Dont believe what you see when it comes to being green – Environment – The Independent.
Following a proposed revision to the American Federal Trade Commission‘s green advertisingguidelines, the creators of the Greenwashing Index and other organizations offer advice to consumers wanting to “buy green.”
On October 6 the Federal Trade Commission in the United States proposed an update to its guidelines on green advertising, insisting on stricter controls for companies using environmentally friendly claims such as “renewable energy,” “renewable materials” and “carbon offsetting” amongst others.
The new guidelines are designed to prevent companies from misleading consumers through advertising. Until the regulations come into force, organizations such as independent environmental advertising watchdog the Greenwashing Index are offering advice to consumers for what to watch for.
For shoppers in the USA, the Greenwashing Index publishes rankings of the integrity of US companies’ adverts online which can be viewed at http://www.greenwashingindex.com/ads.php. For customers based outside of the United States, the organization offers the following advice for rating a company’s environmental advertising claims:
1. Do you believe the words used in the advert, or does it appear that the company is trying to make you believe its green claims?
2. Do you think the images are being used in a misleading way; for example, is there a little too much focus on natural images?
3. Does the ad make a claim that seems vague or impossible to prove?
4. Do you believe it is actually possible for the company to do the things it is claiming? Is the company exaggerating its environmental credentials?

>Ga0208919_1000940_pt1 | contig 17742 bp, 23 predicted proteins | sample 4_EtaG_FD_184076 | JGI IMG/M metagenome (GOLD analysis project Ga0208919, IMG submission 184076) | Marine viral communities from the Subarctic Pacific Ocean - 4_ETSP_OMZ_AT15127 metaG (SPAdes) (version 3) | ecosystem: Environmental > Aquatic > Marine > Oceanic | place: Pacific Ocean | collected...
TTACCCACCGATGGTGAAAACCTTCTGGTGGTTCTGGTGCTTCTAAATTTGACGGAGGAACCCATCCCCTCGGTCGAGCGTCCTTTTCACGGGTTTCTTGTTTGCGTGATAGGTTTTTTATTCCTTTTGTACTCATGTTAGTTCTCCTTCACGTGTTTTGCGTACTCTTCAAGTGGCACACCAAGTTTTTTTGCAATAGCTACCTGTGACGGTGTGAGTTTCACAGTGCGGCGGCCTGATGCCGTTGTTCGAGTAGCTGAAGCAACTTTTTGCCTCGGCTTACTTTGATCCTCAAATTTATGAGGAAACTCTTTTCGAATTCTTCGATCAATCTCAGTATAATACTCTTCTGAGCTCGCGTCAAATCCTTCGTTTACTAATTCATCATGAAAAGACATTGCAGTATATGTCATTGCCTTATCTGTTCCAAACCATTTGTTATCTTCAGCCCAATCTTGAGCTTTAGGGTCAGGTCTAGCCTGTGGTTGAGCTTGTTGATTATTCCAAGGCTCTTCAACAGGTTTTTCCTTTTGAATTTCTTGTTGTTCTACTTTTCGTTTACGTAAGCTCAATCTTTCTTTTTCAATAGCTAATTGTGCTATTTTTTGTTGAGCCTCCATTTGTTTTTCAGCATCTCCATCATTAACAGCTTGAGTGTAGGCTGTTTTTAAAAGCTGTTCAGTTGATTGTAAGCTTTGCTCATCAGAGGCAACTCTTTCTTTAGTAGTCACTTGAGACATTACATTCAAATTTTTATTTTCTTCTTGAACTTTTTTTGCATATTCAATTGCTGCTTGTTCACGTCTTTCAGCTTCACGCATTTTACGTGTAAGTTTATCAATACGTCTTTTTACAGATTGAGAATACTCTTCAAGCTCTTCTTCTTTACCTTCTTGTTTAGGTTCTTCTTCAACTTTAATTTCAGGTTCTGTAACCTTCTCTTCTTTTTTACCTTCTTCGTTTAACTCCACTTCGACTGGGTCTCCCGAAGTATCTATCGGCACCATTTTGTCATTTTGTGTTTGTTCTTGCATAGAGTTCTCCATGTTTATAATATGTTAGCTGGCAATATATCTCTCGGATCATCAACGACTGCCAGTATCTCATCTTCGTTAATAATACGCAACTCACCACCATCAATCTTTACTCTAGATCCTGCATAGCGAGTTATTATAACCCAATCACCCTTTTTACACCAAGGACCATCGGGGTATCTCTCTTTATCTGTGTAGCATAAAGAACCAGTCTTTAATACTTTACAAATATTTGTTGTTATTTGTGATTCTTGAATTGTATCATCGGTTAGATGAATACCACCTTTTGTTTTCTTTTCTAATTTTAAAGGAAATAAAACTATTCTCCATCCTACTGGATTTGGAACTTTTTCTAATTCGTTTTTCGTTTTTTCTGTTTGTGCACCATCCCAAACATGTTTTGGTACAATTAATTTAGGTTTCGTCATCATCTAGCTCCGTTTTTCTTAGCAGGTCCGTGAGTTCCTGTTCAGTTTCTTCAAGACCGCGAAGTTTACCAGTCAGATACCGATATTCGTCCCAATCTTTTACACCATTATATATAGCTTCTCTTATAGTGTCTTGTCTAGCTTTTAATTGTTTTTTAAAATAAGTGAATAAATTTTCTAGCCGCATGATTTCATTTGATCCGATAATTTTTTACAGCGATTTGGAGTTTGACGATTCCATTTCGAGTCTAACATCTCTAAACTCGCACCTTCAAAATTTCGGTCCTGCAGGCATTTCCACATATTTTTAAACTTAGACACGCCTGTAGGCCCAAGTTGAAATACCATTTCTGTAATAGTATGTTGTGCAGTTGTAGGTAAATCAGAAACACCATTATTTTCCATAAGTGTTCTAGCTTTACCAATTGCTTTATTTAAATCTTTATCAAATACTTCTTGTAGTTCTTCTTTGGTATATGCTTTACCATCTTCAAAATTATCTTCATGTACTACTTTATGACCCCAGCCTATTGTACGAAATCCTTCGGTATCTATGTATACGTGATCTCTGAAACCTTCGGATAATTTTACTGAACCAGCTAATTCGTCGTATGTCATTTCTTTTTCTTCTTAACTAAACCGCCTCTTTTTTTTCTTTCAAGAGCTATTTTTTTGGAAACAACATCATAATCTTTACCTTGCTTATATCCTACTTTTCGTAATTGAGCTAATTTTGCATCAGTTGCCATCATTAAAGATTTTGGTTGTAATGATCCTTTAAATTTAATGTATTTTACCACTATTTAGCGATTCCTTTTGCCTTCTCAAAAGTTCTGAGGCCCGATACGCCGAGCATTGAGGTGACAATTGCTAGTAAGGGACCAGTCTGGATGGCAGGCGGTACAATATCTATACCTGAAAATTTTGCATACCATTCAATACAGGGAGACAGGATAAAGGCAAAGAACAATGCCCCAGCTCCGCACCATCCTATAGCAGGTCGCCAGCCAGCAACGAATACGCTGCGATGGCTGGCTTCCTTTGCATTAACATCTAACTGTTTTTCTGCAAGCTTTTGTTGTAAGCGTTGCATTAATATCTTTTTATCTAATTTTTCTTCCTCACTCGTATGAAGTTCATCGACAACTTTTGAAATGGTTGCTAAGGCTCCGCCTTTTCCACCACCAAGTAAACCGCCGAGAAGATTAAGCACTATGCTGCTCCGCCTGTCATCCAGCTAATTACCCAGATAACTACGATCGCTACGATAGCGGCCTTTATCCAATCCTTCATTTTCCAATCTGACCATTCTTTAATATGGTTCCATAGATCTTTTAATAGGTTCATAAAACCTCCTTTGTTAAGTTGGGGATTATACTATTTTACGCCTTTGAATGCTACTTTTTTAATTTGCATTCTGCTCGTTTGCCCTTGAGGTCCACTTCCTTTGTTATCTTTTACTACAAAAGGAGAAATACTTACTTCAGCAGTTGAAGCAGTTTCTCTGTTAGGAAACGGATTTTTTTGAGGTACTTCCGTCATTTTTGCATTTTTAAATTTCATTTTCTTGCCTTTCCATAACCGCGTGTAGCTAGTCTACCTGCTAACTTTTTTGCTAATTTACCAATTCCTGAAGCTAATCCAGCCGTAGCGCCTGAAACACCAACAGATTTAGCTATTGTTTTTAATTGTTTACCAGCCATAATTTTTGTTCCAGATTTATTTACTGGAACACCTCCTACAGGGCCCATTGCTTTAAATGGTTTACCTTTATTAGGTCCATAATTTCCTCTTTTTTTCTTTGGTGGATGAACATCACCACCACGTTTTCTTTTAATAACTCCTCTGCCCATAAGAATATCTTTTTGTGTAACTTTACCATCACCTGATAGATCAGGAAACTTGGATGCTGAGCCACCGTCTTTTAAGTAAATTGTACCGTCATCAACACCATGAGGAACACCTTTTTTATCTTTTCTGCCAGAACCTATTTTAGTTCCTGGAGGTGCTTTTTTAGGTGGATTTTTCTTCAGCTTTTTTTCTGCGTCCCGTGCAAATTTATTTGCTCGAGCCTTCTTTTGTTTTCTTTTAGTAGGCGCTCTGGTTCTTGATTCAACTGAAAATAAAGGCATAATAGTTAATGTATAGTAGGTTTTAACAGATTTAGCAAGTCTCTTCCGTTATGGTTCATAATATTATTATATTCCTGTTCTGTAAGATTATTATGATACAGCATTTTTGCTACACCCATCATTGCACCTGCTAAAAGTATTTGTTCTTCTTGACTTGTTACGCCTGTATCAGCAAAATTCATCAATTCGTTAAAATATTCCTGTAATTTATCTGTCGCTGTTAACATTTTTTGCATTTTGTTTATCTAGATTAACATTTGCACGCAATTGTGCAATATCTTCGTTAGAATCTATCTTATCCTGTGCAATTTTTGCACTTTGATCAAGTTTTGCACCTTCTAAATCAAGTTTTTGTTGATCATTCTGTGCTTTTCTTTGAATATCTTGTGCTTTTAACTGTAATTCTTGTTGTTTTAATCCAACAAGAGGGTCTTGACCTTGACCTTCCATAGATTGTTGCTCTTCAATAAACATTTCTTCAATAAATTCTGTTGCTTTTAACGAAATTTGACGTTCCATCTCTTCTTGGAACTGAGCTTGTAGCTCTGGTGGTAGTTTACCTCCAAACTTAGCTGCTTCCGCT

5. Does the ad leave out basic or important information? For example does the ad focus on one particular aspect of the brand’s eco-credentials while not mentioning possible environmentally damaging production methods?
Following these guidelines consumers are then advised to score the advertisement on a scale of 1-5, 1 being authentic, 5 being fraudulent.
Independent organization Climate Counts allows consumers to view the “climate scores” of global brands, companies or products, while the Dow Jones Sustainability Index, which ranks companies on their sustainable business practices and provides insights into the world’s most “sustainable” and environmentally friendly companies, is available to view online.
Information about the Federal Trade Comission can be found at:http://www.ftc.gov/index.shtml
For information about Climate Counts see: http://www.climatecounts.org/
To view the 2010 Dow Jones Sustainability Index see: http://www.sustainability-index.com/07_htmle/reviews/review2010.html
- Anti-Greenwashing Leaders React to FTC Green Guides Environmental Marketing Crackdown (eon.businesswire.com)
- FTC Cracking Down on Greenwashing (fastcompany.com)
- Is Your Product Really Eco-Friendly? (inc.com)